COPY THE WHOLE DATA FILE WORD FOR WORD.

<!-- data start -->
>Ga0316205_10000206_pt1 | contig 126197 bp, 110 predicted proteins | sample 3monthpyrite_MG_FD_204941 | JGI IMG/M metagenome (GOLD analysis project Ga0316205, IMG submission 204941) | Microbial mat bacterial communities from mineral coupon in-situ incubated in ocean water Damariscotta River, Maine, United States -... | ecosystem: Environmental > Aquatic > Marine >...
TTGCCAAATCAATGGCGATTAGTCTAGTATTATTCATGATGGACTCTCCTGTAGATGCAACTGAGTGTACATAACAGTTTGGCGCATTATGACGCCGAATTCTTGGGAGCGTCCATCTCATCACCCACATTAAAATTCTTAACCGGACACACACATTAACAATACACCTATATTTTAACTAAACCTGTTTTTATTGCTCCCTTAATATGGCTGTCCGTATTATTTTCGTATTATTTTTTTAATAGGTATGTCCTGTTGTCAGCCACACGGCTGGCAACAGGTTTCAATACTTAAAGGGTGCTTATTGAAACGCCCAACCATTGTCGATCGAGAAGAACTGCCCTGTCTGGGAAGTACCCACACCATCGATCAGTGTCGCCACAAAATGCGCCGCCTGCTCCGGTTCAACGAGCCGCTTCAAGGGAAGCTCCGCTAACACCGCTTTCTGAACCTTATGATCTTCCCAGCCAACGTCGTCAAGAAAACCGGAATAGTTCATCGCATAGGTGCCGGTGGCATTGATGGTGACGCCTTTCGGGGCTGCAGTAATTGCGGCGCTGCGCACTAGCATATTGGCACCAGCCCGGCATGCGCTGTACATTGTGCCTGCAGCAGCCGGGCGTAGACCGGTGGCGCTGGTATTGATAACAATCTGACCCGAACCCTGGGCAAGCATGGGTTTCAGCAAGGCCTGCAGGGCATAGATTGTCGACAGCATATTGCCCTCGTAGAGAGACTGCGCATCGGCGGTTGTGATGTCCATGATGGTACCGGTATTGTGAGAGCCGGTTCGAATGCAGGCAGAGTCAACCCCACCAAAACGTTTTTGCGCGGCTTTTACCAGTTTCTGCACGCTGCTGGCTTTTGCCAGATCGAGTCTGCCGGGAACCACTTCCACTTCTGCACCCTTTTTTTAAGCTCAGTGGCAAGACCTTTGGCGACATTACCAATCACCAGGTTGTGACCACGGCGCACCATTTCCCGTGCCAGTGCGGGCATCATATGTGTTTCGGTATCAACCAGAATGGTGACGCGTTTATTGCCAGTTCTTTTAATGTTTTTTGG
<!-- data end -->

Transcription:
>Ga0316205_10000206_pt1 | contig 126197 bp, 110 predicted proteins | sample 3monthpyrite_MG_FD_204941 | JGI IMG/M metagenome (GOLD analysis project Ga0316205, IMG submission 204941) | Microbial mat bacterial communities from mineral coupon in-situ incubated in ocean water Damariscotta River, Maine, United States -... | ecosystem: Environmental > Aquatic > Marine >...
TTGCCAAATCAATGGCGATTAGTCTAGTATTATTCATGATGGACTCTCCTGTAGATGCAACTGAGTGTACATAACAGTTTGGCGCATTATGACGCCGAATTCTTGGGAGCGTCCATCTCATCACCCACATTAAAATTCTTAACCGGACACACACATTAACAATACACCTATATTTTAACTAAACCTGTTTTTATTGCTCCCTTAATATGGCTGTCCGTATTATTTTCGTATTATTTTTTTAATAGGTATGTCCTGTTGTCAGCCACACGGCTGGCAACAGGTTTCAATACTTAAAGGGTGCTTATTGAAACGCCCAACCATTGTCGATCGAGAAGAACTGCCCTGTCTGGGAAGTACCCACACCATCGATCAGTGTCGCCACAAAATGCGCCGCCTGCTCCGGTTCAACGAGCCGCTTCAAGGGAAGCTCCGCTAACACCGCTTTCTGAACCTTATGATCTTCCCAGCCAACGTCGTCAAGAAAACCGGAATAGTTCATCGCATAGGTGCCGGTGGCATTGATGGTGACGCCTTTCGGGGCTGCAGTAATTGCGGCGCTGCGCACTAGCATATTGGCACCAGCCCGGCATGCGCTGTACATTGTGCCTGCAGCAGCCGGGCGTAGACCGGTGGCGCTGGTATTGATAACAATCTGACCCGAACCCTGGGCAAGCATGGGTTTCAGCAAGGCCTGCAGGGCATAGATTGTCGACAGCATATTGCCCTCGTAGAGAGACTGCGCATCGGCGGTTGTGATGTCCATGATGGTACCGGTATTGTGAGAGCCGGTTCGAATGCAGGCAGAGTCAACCCCACCAAAACGTTTTTGCGCGGCTTTTACCAGTTTCTGCACGCTGCTGGCTTTTGCCAGATCGAGTCTGCCGGGAACCACTTCCACTTCTGCACCCTTTTTTTAAGCTCAGTGGCAAGACCTTTGGCGACATTACCAATCACCAGGTTGTGACCACGGCGCACCATTTCCCGTGCCAGTGCGGGCATCATATGTGTTTCGGTATCAACCAGAATGGTGACGCGTTTATTGCCAGTTCTTTTAATGTTTTTTGG